Shrubs are typically absent in the ecological community. When they are present they are sparse, generally made up of juvenile canopy trees along with Acacia spp., Planchonia careya (cocky apple) and Petalostigma pubescens (quinine bush). Some sites have a conspicuous layer of Xanthorrhoea spp. (grass trees), for instance X. johnsonii can be a prominent species on sandier soils which are not inundated for long periods.

 

The ground layer of this ecological community supports the majority of plant species diversity, with species composition varying due to differences in soil type and duration, timing and degree of inundation during the wet season. Themeda triandra (kangaroo grass) or Eremochloa bimaculata (poverty grass) are usually dominant on slightly elevated or drier sites. Wetter sites are often dominated by Ischaemum spp. including Ischaemum australe (large bluegrass) and I. fragile, or they may be dominated by sedges and rushes such as Schoenus spp., Restio spp., Fimbristylis spp. and Rhynchospora sppSites typically have an average of about 8 species of perennial grasses including Eremochloa bimaculata (poverty grass), Chrysopogon fallax (ribbon grass), Eragrostis brownii (Brown’s lovegrass), Alloteropsis semialata (cockatoo grass), Themeda triandra (kangaroo grass), Imperata cylindrica (blady grass), Aristida superpendens, Heteropogon contortus (black speargrass), Eriachne triseta and H. triticeus (giant speargrass). Perennial herbs in the ground layer include sedges such as Fimbristylis cinnamometorum, F. dichotoma (common fringe-sedge), Abildgaardia spp. and Schoenus sparteus, and legumes such as Flemingia parviflora, Desmodium trichostachyum, and D. pullenii. Perennial herbs with tubers are common, such as Murdannia graminea (grass lily), M. gigantea, Curculigo ensifolia, Brunoniella acaulis (blue trumpet), Chlorophytum laxum and other herbs such as Lomandra spp., Dianella spp., Phyllanthus virgatus, Goodenia purpurascens and Stylidium spp. (trigger plant) are often present. Carnivorous plants, including Drosera spp. (sundew), Byblis spp. and Utricularia spp. (bladderworts) may also be common.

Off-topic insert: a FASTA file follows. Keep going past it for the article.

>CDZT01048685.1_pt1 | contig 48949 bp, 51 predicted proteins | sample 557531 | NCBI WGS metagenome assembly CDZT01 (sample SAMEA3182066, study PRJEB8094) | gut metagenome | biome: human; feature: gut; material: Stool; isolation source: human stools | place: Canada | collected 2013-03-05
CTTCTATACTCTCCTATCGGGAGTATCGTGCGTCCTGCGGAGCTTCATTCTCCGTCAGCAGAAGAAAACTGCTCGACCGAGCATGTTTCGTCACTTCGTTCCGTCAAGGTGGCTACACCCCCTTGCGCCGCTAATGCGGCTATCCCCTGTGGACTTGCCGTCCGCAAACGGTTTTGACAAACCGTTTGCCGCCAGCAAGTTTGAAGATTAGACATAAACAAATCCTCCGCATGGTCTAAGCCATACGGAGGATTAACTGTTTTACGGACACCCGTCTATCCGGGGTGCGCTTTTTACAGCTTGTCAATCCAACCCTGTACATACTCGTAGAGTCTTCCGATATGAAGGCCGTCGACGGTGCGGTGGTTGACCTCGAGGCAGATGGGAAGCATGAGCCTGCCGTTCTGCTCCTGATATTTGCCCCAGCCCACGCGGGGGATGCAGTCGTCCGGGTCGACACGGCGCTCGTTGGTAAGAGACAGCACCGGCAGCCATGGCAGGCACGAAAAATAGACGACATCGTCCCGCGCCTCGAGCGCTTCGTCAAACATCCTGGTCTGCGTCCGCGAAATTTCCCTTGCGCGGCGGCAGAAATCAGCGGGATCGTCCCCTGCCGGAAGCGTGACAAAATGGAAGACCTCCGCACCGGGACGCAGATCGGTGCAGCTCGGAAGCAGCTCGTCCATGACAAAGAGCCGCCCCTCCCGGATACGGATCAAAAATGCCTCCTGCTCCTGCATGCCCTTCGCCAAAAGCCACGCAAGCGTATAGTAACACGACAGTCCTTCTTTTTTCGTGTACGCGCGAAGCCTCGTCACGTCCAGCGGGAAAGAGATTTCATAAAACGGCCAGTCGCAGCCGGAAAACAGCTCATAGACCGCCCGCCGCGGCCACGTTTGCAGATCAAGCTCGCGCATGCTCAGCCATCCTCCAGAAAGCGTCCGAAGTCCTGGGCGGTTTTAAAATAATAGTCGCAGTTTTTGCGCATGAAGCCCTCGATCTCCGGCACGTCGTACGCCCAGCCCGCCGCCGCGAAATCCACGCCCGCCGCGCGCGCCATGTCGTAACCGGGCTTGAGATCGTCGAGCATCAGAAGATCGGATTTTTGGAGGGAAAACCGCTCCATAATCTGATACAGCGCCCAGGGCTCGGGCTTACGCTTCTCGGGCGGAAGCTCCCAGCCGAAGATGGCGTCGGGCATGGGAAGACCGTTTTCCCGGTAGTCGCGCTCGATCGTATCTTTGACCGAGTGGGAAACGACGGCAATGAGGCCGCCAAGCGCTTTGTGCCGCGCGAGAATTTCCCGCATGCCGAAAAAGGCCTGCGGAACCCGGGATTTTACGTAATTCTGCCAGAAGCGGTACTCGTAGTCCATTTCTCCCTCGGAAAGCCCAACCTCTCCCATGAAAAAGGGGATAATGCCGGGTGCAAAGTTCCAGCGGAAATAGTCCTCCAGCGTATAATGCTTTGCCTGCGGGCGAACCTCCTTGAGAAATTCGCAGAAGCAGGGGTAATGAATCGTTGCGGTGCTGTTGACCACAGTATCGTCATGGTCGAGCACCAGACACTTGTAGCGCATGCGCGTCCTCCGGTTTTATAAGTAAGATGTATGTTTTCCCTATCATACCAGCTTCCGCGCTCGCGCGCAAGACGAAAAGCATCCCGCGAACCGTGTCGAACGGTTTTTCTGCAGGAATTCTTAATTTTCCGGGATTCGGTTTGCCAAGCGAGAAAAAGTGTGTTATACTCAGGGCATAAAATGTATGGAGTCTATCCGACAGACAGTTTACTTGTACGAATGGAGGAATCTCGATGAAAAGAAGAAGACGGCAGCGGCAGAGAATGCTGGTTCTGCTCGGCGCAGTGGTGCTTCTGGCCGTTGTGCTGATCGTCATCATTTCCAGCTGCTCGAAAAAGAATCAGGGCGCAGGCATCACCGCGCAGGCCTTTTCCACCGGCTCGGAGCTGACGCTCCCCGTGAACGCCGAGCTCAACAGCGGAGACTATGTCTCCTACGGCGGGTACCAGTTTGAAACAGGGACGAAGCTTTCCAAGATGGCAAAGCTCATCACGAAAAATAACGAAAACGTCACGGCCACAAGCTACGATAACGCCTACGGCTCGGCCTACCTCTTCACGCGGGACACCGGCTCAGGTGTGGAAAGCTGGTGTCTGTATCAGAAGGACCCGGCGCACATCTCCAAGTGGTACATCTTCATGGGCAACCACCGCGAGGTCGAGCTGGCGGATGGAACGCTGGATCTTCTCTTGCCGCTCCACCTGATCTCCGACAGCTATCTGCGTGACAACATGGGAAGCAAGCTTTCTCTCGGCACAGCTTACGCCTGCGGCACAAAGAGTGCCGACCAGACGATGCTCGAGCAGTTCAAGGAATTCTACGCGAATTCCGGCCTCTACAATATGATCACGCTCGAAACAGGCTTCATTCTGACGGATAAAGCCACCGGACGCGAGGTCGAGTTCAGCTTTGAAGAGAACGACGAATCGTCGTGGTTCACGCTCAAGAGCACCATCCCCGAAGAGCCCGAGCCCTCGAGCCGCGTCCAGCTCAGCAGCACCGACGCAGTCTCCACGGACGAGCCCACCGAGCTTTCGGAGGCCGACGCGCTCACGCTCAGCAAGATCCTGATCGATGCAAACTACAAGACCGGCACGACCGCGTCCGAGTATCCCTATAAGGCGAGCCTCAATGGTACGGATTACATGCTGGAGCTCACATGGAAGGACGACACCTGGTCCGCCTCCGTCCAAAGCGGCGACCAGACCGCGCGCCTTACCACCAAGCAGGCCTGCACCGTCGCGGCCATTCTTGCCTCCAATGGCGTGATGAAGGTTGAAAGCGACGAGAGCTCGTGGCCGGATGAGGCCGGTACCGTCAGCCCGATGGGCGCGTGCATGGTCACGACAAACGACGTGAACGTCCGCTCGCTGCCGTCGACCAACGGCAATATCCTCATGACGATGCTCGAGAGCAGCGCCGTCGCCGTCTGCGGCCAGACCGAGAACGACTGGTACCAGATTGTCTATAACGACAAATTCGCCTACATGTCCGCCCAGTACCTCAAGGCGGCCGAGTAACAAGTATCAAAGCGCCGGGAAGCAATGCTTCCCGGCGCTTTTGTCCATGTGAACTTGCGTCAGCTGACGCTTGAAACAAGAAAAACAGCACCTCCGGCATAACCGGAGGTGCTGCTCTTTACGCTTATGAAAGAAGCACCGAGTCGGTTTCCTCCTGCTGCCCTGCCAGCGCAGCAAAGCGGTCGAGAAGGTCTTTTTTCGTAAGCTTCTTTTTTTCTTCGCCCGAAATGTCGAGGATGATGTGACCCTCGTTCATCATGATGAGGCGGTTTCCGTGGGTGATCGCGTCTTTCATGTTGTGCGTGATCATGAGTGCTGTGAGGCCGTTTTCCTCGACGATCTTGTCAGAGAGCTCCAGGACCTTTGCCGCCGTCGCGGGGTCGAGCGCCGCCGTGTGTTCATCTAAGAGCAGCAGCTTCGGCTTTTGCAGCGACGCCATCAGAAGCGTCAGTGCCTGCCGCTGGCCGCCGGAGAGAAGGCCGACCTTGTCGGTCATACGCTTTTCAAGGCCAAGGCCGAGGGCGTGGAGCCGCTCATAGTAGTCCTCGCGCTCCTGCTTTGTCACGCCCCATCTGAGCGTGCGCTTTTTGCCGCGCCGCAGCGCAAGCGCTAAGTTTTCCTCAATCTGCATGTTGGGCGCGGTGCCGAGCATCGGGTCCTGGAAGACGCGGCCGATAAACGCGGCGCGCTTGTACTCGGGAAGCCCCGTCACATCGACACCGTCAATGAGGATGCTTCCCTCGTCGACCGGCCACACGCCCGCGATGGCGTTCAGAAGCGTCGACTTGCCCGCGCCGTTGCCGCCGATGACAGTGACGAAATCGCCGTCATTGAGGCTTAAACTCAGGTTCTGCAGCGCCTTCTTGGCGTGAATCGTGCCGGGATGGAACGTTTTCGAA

During the wet season, species composition may substantially change to a high proportion and richness of ephemeral species, some of which may only live for a few weeks. Short-lived annual herbs such as Stylidium tenerum (swamp trigger plant), Byblis liniflora, Phyllanthus sulcatus, Mitrasacme spp., Rotala spp. and Lindernia spp. are almost always present in the wet season. Annual grasses and sedges which may be abundant in the wet season include Schizachyrium spp., Fuirena spp., Eleocharis spp., Dimeria spp., Pseudopogonatherum contortum and Mnesithea formosa.

 

The key diagnostic characteristics for the Broad leaf tea-tree (Melaleuca viridiflora) woodlands in high rainfall coastal north Queensland are:

  • It occurs in the Wet Tropics and Central Mackay Coast bioregions in landscapes characterised by high rainfall and near coastal or floodplain locations;
  • Sites are seasonally inundated during the wet season but are not permanently waterlogged;
  • The tree canopy is clearly dominated (i.e. more than 50% of canopy cover) by Melaleuca viridiflora;
  • A shrub layer is typically absent or sparse (juvenile canopy species and/or a conspicuous layer of Xanthorrhoea (grass tree) may sometimes be present); and
  • There is a diverse ground-layer of grasses, sedges and forbs.